Inside Strange Embrace


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The colour edition of Strange Embrace has just hit the shelves, so this week I’m combining the Waiting for Trade column with an Inside Look at a selection of pages.

The first thing you’ll notice with this new edition is that the pages appear to be brown with age, as if this is a comic that has been lying around in an attic for decades. It’s disconcerting to hold it in your hands and feel the fresh shiny paper when your eyes are telling you it should be flaking twenty-year-old newsprint. It’s very appropriate to the book, not only because Strange Embrace is about the passage of time and the persistence of memory, but because the comic itself seems both old and new to me. It’s fourteen years since the first black-and-white edition but this Image book is a completely fresh design with brand new covers, interviews and articles by Richard Starkings and moody new colours by Rob Steen. I just wish we’d been able to infuse the pages with that wonderful musty smell of old comics…

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Page 1 opens with the starkest abstract image I could come up with. A circle on a black background. It could be a number of things – these floating circles become snowflakes later in this issue and the entire series finishes with exactly the same panel, only the circle will become a full moon hanging in a winter sky. Here though as we pull back, we see that a stream of air bubbles is rising through water. In panel 4 a head floats up into view. This is Sukumar and in that first shot he looks disconcertingly like a corpse. The rest of the page shows him swimming athletically. There’s a freedom but also a vulnerability in his bony naked body. Something about his movements suggests this may be a dream.

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The mysterious Alex makes his first appearance, floating in the water as if he is levitating. The close-up leaves us in no doubt that Alex represents a primeval malevolence. I used a very loose, expressionistic style of drawing for Strange Embrace, which was the antithesis of my commercial work. I had worked for years as an inker for Marvel UK where I utilised brush and pen to give a very slick finish to other artists’ pencils. Now I deliberately ditched those techniques, using a flexible dip pen on watercolour paper. Instead of pulling the pen across the surface to achieve a smooth line I pushed the nib into the paper or dragged it sideways so it dug into the surface and ink spread almost randomly from the nib. I was attacking the paper, fighting against the materials and I hope it gives the work an edgy feel.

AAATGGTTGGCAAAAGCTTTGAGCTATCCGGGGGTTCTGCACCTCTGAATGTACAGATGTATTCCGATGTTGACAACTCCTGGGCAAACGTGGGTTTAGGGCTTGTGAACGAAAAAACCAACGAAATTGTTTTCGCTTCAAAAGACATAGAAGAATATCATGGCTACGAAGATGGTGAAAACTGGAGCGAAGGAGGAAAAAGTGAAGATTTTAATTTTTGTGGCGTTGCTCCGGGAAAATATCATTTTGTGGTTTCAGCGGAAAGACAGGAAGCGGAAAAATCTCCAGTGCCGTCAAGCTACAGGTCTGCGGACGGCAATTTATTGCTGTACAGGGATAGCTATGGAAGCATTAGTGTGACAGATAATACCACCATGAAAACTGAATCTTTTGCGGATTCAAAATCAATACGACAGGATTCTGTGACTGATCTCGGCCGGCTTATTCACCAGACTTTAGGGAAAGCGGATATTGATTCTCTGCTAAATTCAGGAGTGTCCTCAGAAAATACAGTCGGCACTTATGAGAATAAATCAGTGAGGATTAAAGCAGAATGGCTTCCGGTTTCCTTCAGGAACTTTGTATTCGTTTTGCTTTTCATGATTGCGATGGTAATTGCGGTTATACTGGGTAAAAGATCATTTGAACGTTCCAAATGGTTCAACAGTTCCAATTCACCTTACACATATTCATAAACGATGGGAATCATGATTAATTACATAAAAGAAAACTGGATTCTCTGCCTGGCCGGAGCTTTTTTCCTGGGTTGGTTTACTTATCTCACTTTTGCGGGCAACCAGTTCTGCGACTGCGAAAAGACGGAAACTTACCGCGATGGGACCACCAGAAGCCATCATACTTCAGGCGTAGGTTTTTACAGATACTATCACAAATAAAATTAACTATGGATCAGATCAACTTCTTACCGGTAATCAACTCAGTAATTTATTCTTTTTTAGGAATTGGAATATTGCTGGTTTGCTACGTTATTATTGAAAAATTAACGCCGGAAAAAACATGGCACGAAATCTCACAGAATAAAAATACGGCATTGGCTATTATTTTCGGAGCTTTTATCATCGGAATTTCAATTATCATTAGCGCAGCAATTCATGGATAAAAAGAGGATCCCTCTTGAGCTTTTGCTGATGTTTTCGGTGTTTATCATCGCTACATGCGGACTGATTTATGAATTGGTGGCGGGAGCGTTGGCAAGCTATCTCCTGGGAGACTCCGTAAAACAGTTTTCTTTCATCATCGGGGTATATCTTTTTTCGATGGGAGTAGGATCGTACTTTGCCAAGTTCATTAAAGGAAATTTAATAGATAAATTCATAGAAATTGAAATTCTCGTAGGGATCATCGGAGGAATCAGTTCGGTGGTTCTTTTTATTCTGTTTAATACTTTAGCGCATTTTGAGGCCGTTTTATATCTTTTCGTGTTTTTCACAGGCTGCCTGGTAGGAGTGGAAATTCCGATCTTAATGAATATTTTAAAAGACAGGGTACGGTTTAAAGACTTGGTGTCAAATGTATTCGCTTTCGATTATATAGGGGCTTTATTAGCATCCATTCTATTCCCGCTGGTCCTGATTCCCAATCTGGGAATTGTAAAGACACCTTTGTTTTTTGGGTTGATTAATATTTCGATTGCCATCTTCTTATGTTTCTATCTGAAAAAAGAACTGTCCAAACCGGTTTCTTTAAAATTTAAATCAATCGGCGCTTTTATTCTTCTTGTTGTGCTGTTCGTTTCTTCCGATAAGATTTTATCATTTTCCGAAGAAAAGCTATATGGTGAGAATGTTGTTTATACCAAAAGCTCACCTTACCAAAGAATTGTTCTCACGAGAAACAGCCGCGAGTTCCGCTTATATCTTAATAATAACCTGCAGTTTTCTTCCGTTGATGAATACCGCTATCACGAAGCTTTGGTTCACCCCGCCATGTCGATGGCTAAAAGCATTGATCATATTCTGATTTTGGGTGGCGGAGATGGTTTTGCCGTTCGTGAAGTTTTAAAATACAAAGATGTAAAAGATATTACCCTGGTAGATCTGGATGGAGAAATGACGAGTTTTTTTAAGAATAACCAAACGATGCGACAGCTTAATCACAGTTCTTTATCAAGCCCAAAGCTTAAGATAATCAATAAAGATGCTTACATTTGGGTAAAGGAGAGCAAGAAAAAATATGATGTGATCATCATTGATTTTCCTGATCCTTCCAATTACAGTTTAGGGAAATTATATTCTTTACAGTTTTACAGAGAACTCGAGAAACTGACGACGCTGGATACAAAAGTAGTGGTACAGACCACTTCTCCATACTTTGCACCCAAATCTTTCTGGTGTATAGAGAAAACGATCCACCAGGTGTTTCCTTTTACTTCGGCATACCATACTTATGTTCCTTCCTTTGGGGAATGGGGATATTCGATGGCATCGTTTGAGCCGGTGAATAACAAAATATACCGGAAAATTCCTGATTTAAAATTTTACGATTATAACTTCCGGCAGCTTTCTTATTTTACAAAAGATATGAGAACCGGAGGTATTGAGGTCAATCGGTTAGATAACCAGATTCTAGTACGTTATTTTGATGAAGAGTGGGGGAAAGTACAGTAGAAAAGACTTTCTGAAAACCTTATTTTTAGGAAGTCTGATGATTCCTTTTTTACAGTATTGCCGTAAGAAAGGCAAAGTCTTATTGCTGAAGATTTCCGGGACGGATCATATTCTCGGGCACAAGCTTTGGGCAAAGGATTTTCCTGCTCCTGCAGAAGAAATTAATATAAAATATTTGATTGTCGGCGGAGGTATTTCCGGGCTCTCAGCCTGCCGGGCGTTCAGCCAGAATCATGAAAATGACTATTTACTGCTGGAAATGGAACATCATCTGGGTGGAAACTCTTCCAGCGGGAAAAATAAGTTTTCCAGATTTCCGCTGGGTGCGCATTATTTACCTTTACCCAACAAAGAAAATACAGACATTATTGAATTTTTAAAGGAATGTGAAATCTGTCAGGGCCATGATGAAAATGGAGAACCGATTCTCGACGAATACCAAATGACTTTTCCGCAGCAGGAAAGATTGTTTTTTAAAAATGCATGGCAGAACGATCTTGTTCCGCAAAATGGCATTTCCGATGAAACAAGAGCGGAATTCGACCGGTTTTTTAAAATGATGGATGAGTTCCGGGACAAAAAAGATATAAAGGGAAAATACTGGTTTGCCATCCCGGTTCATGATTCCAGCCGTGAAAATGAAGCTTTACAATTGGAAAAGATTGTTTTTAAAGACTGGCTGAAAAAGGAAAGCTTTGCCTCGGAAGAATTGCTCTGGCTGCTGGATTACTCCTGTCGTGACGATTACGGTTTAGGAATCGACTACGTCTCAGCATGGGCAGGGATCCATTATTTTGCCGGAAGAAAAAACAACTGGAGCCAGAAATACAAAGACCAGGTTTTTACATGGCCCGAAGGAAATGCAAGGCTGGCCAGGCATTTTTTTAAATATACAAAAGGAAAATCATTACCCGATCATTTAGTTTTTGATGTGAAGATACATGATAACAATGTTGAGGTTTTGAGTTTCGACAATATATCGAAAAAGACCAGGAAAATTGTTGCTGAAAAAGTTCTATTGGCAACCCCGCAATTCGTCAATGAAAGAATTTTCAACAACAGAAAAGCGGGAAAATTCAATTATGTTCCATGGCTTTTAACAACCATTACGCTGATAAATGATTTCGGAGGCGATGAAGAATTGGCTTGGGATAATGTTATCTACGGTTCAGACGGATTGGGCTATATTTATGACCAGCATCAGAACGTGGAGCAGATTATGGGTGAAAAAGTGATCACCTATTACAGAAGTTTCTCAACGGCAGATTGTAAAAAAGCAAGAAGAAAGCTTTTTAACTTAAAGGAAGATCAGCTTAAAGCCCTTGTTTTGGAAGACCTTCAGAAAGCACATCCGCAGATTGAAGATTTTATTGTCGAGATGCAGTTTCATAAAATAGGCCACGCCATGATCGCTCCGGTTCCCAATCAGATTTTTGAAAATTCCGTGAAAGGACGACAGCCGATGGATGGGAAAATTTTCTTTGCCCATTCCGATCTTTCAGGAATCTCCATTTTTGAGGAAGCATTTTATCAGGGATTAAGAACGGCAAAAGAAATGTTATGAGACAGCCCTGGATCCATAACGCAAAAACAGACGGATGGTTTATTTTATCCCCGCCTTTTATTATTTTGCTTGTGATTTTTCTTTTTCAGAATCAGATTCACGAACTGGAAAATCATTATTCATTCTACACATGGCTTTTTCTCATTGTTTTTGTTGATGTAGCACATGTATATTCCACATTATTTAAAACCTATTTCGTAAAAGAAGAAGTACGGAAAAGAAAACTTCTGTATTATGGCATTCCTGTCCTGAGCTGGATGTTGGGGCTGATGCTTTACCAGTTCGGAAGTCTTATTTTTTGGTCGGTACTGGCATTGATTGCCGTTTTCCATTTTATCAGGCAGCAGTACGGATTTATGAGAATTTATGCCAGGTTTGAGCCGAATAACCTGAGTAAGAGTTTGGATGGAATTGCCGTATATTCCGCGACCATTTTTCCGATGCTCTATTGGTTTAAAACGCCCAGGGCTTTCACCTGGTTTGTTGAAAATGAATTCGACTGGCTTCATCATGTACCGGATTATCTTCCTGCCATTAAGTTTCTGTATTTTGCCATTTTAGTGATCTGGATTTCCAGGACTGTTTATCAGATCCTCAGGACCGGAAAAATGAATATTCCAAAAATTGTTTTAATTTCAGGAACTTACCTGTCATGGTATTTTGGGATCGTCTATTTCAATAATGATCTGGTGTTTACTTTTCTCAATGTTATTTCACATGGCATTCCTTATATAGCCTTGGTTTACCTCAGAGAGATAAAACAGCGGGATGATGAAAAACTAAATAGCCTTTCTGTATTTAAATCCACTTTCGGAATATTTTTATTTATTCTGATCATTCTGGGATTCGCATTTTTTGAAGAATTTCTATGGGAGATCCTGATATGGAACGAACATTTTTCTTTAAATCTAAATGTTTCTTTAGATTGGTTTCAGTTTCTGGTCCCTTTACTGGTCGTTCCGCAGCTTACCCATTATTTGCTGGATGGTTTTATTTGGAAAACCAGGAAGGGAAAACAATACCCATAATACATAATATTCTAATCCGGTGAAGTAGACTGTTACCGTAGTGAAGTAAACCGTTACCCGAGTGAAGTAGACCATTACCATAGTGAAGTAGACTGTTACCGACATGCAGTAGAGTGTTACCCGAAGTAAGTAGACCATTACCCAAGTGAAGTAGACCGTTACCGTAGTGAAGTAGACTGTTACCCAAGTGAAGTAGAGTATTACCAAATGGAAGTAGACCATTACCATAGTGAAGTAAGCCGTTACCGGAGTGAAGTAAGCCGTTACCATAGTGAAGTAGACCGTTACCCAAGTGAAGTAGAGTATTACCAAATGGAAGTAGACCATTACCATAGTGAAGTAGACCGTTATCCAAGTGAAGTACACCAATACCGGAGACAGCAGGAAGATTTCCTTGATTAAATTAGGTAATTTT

Those bared teeth are a recurring image throughout the series – the mirthless grin that represents all the unknown forces that haunt our dreams.

I’m still very pleased with the optical trick where the face dissolves into fish. Back when I drew this you couldn’t do that in five seconds with a computer program.

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Sukumar’s father owns a grocery store and Sukumar has to deliver the groceries. There is one address he hates to deliver to. I use doors and windows a lot in this story. They represent layers of reality. I know this all sounds like pretentious bollocks but it was a deliberate use of a recurring motif. Characters move from one level of reality to another each time they pass through a door. Windows allow characters a new perspective, while at the same time creating a barrier that separates and isolates them from what they see.